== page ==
Warning: spoilers ahead!

Though it’s Louis’s story, Minghella admits he loved writing the character Natalie most of all. “In my mind, every character in this movie has existed in another movie, none more so than Natalie Drax – she’s a Hitchcockian blonde in the most extreme sense. I probably would have taken that a beat further than Alex [director, Alexandre Aja] did, indicating her dangerousness.”

Minghella describes a debate that took place early on in the film on whether or not to have Natalie walk into the hospital seductively, with her hips swinging in slow motion.

“I was really fascinated by the power of beauty and how hard it is for us to believe that beautiful people are capable of terrible things. Louis even says something very on-the-nose at the end, ‘Pascal thought because [Natalie] was beautiful, so she must be good. But she’s not good.’ That became a very strong theme to me in the movie – how beauty can blind us. I’m certainly very guilty of that in my own life.”

I asked Minghella how his father has influenced him as a storyteller. He said that for a long time, he was too focused on structuring the movie to think about what he learned from his father Anthony, who passed in 2008, when Max was just 23.

“It took me years to just tackle the narrative construct of the screenplay. Once I got through that part of it, I decided to focus the emotional through-line of the story on a boy who lost his father. The last scene of the movie – the emotional twist of the movie – is something that is very personal.”


But he did include some very clear tributes to his father throughout the movie. “The character Julian [Wadham] plays in the film, Dr. Janek, is actually a direct homage to the role that Julian played in The English Patient. They are the same character even though they have different names. That was really fun for me because I love this idea of doing a really bizarre crossover. The hospital is also named St. Anthony’s. My father also worked on a TV series called The Storyteller when I was a child and I would say the influence of The Storyteller is blatant throughout.”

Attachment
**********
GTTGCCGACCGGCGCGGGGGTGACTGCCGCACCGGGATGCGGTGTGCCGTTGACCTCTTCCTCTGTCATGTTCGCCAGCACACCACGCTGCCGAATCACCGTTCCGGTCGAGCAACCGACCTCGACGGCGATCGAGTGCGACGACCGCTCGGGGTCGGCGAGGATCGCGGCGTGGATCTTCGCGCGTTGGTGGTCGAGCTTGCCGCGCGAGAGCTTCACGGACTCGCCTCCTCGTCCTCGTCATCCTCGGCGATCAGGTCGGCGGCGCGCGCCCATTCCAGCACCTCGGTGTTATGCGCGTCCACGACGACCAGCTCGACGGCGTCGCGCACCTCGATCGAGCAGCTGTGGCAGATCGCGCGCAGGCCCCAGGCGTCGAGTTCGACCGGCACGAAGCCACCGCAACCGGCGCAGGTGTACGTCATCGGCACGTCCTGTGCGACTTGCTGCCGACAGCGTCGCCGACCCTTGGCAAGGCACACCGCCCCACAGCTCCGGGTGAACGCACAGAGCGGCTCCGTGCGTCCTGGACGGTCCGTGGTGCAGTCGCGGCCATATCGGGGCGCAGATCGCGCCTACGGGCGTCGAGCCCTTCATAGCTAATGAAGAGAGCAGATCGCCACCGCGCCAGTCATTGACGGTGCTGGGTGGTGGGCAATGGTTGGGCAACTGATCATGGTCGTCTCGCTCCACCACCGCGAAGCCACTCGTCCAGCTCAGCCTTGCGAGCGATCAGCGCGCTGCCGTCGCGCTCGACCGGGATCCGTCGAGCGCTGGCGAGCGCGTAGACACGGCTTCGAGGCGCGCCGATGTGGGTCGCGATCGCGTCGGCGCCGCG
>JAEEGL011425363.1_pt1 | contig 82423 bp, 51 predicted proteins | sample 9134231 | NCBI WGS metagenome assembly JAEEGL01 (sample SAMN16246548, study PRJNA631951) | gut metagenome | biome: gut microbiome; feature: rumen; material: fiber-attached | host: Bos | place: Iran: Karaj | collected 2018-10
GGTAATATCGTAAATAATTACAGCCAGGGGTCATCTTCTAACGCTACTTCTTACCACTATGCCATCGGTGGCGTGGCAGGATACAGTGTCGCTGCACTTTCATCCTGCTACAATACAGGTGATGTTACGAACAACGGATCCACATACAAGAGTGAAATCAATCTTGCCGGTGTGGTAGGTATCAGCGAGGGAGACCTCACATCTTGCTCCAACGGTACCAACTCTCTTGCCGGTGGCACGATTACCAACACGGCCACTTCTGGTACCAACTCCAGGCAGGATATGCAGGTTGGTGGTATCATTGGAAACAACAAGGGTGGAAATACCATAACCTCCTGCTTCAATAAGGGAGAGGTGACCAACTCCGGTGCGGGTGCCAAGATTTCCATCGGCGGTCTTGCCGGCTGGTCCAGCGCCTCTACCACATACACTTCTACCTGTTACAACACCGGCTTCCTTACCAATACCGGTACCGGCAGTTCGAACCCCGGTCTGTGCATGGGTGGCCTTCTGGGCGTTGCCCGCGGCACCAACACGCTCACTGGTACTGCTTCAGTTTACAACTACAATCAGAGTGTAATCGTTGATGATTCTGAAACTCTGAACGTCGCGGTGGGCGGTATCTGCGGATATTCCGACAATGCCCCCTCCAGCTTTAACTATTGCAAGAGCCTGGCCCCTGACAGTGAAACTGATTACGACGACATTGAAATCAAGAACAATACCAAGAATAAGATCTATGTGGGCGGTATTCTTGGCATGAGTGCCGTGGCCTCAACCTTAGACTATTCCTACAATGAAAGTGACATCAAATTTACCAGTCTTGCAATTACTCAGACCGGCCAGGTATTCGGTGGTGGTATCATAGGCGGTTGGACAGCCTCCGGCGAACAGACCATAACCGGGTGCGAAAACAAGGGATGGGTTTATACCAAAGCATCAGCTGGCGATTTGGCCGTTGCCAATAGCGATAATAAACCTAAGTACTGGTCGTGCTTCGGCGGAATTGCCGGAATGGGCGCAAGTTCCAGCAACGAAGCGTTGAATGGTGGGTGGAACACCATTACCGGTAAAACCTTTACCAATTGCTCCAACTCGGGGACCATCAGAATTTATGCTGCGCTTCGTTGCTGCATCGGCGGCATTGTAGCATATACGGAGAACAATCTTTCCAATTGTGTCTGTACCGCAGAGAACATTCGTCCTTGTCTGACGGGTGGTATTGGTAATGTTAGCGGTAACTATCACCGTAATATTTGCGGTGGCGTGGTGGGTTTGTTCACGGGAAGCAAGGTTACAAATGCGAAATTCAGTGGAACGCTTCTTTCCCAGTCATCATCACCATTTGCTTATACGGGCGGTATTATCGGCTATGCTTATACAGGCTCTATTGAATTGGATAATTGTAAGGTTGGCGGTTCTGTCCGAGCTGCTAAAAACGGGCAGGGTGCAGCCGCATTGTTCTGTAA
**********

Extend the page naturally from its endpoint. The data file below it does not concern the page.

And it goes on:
Minghella’s advice for tackling difficult material is for writers to just take their own sweet time. “I wrote the first draft of the film in 2008, we shot it in 2014, and I was working on the script throughout that whole time. Writing does not come naturally to me at all, I’m very, very slow. I don’t think the script would have been readable at any point had I not had the time to just try and try again – and fail in private. I would say the first 12 drafts of Louis Drax were embarrassing. You just have to stick at it,” he said.

The 9th Life of Louis Drax opens in theaters Septemeber 2.




Shanee Edwards graduated from UCLA Film School with an MFA in Screenwriting and is currently the film critic for She recently won the Next MacGyver television writing competition to create a TV show about a female engineer. Her pilot, Ada and the Machine, is currently in development with America Ferrera's Take Fountain Productions. You can follow her on Twitter: @ShaneeEdwards

1 Reply to "Max Minghella talks the power of the Hitchcockian blonde as well as his father, Anthony Minghella’s, influence"

  • comment-avatar
    Craig September 6, 2016 (10:16 am)

    I enjoyed this article so much due to good writing and good interview questions, all of which got right to the heart of some great screenplay issues. It was also encouraging to hear Max talk about his writing pace and process. I’m not the fastest wordslinger on the planet either!